California Legislature Rolls Back Sentencing Enhancement That Experts Say Failed to Reduce Drug Sales or Availabilty
Sacramento, CA—(ENEWSPF)—October 12, 2017
Today, Governor Jerry Brown signed into law Senate Bill 180, authored by State Senators Holly Mitchell (Los Angeles) and Ricardo Lara (Long Beach). With his signature, Brown repealed a three-year sentence enhancement that added additional years to a sentence for prior drug convictions, such as drug sales and possession of drugs for sales. SB 180 the RISE (Repeal of Ineffective Sentencing Enhancements) Act was part of Mitchell and Lara’s Equity and Justice Package, bills intended to address racially biased sentencing.
“People are realizing that it is time to reform the criminal justice system so that there’s more emphasis on justice and rehabilitation,” Mitchell said about SB 180 (Mitchell), which was supported by nearly 200 business, community, legal and public-service groups. “By repealing sentencing enhancements for people who have already served their time, California can instead make greater investments in our communities. Let’s focus on putting ‘justice’ in our criminal-justice system.”
The passage of SB 180 (Mitchell) is a clear message to Attorney General Jeff Sessions, that California will not roll back years of criminal justice reform efforts driven by Californians and the California legislature. Voters have shown their support for reforms in recent years by voting for Propositions 47, 64, and 57, and advocates applaud lawmakers for demonstrating their commitment to following the will of the people by passing legislation that prioritizes safety and justice instead of punishment.
“The passage of the RISE Act is a strong blow against the failed war on drugs,” said Eunisses Hernandez, Policy Coordinator with the Drug Policy Alliance. “This is a message to states across the country can move forward, even if Jeff Sessions wants to drag us backward.”
The passage of the RISE Act builds on growing momentum in California to enact criminal justice reforms that divest from ineffective mass incarceration policies. It will free up taxpayer dollars for investment in community-based solutions and services that improve public safety like mental health, substance use treatment, education, and housing.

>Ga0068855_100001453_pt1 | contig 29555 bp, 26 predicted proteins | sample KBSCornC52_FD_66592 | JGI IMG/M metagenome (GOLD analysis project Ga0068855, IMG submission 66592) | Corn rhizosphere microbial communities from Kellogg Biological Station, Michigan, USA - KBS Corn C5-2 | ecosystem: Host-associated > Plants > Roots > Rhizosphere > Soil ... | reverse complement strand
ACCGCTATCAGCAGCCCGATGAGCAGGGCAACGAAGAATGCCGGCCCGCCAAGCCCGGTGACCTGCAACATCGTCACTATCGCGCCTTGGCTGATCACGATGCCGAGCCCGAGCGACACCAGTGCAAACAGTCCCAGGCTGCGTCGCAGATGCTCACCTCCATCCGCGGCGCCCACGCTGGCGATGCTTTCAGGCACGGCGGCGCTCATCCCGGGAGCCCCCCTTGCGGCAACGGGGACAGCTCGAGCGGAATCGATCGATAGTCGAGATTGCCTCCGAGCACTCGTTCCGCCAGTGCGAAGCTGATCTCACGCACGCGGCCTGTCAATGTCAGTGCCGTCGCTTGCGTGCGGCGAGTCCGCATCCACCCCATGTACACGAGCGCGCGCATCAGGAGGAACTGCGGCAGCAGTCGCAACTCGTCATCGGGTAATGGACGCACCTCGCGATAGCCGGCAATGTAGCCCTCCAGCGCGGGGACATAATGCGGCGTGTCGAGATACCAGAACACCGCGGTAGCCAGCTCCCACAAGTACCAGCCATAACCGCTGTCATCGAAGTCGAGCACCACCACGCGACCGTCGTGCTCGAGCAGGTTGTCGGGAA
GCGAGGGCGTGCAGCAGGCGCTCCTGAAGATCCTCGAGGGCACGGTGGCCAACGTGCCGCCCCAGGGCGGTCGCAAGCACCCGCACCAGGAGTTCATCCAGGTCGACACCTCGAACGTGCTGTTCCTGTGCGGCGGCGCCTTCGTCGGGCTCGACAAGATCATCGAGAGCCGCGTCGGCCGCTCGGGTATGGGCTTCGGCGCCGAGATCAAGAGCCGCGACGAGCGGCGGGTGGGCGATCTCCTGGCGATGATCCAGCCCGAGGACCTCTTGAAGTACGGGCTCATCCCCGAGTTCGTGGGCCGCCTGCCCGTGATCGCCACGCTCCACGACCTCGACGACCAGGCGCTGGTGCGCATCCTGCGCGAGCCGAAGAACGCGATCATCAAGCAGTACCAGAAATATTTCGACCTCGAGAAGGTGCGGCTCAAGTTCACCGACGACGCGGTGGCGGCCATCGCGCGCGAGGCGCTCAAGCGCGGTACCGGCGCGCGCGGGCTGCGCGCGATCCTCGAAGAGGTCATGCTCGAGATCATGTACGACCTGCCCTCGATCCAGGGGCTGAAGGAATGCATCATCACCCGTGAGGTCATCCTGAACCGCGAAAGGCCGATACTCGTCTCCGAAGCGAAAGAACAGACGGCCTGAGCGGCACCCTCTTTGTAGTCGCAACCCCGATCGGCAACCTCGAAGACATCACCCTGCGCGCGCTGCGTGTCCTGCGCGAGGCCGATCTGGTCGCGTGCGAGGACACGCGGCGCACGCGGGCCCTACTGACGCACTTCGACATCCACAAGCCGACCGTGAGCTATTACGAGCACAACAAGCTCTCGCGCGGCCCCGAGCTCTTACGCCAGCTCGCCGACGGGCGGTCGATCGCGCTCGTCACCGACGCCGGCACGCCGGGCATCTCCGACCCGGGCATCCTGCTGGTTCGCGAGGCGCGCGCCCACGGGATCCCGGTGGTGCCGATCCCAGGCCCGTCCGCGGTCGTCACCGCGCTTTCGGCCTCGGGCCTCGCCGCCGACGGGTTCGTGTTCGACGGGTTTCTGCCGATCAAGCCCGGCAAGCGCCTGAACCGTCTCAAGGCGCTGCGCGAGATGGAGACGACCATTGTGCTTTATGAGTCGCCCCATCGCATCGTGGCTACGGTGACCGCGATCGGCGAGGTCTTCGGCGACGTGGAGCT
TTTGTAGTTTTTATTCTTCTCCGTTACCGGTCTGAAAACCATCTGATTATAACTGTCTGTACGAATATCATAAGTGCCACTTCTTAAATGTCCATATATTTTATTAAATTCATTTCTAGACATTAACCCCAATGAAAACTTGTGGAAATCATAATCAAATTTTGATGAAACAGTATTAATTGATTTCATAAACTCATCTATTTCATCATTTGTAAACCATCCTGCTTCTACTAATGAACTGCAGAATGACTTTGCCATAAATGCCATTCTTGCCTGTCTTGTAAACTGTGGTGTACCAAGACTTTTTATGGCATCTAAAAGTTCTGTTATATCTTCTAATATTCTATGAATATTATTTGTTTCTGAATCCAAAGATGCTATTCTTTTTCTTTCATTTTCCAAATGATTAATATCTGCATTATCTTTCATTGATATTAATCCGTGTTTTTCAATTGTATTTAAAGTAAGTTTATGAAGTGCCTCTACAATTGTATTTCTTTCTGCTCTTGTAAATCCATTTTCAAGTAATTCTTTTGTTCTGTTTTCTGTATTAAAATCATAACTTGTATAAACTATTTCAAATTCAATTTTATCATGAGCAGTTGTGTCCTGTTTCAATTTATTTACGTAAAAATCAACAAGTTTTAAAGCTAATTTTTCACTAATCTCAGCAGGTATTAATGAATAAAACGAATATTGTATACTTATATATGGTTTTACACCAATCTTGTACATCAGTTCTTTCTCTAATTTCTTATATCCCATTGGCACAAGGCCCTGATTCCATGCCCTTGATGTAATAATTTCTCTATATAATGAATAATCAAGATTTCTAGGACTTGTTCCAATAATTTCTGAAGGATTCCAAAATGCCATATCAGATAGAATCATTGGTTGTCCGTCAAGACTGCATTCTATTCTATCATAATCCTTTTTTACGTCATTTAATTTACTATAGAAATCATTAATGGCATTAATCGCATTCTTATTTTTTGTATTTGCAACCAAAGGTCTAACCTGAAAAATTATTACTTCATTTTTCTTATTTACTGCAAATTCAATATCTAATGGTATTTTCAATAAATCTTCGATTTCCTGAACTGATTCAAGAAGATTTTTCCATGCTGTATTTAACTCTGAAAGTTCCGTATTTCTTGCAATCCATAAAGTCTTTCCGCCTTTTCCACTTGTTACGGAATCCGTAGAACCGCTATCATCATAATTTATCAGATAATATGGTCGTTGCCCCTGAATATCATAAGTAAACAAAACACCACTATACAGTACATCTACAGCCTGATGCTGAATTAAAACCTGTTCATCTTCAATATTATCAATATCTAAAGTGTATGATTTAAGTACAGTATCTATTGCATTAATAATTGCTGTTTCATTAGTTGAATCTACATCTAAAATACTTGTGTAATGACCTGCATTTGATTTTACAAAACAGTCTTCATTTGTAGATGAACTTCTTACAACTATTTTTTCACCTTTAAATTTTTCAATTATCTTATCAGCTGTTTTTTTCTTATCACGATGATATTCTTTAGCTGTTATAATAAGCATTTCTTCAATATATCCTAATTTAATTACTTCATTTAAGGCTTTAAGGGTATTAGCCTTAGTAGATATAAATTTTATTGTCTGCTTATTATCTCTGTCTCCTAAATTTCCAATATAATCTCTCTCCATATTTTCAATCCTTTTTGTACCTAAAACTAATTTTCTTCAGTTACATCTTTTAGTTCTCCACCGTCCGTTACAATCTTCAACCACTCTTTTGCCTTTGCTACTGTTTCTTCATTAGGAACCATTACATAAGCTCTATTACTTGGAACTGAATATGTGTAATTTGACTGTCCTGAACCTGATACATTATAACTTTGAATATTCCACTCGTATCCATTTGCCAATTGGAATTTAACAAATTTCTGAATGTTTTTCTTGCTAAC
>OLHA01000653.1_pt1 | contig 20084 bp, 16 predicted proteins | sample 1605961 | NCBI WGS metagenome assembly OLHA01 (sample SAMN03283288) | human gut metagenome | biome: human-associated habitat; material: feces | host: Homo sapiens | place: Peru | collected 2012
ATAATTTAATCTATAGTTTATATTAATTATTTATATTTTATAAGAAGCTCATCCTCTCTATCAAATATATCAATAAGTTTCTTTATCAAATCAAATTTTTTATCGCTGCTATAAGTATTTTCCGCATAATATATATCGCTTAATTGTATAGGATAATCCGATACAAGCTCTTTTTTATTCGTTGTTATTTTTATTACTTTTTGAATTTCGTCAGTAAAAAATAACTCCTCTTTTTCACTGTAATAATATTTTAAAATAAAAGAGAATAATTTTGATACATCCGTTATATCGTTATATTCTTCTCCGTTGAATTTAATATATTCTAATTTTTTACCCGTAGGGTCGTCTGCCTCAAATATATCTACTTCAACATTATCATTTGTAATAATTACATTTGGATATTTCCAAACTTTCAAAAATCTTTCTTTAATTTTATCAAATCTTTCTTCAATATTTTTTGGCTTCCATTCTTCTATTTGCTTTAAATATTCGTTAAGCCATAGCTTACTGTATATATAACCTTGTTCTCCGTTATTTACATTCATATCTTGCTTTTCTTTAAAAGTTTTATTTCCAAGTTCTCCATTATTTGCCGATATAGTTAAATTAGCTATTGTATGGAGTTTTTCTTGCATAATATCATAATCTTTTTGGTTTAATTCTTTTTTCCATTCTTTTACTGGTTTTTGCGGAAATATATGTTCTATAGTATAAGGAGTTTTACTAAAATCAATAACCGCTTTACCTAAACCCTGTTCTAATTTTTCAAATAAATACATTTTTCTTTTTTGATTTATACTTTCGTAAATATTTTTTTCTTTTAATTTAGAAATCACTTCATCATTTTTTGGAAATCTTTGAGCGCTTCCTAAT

Mitchell and Lara’s bill repeals a section that provides that when a person is sentenced for a non-violent drug sale offense, he will be subject to an additional three years for each and every prior conviction for a similar offense. Data published by the state sheriffs’ association shows that these enhancements are the leading casue of sentences over five-years, and over ten-years, in county jails. With the passage of this bill, the base sentence will remain unchanged – up to four or five years for attempting to sell even a small amount of heroin, cocaine, or methamphetamine.
These enhancements were originally intended to deter drug selling, and reduce the availability of controlled substances. As with other punitive drug war strategies, experts say that they are a proven failure — drugs are cheaper, stronger and more widely available than any time in our nation’s history. The death rate from drugs is at its highest point ever.
These enhancements have the effect of sentencing thousands of people in California — mainly young men and women of color — to long periods of incarceration in overcrowded state prisons and county jails, destabilizing families and communities. Furthermore, this failed approach has proven enormously expensive, robbing state and local budgets that should be spent on schools, health and social services, and policies that actually reduce drug use — drug treatment, after-school programs, and housing, among them.
Advocates applaud Governor Brown for signing SB 180 and his commitment to repealing ineffective and punitive criminal justice policies and prioritizing policies new policies grounded in science, compassion, health and human rights.
This bill is co-sponsored by the ACLU of California, Californians United for a Responsible Budget, Drug Policy Alliance, the Coalition for Humane Immigrant Rights, California Public Defenders Association, Legal Services for Prisoners with Children, Ella Baker Center for Human Rights, and Friends Committee on Legislation of California.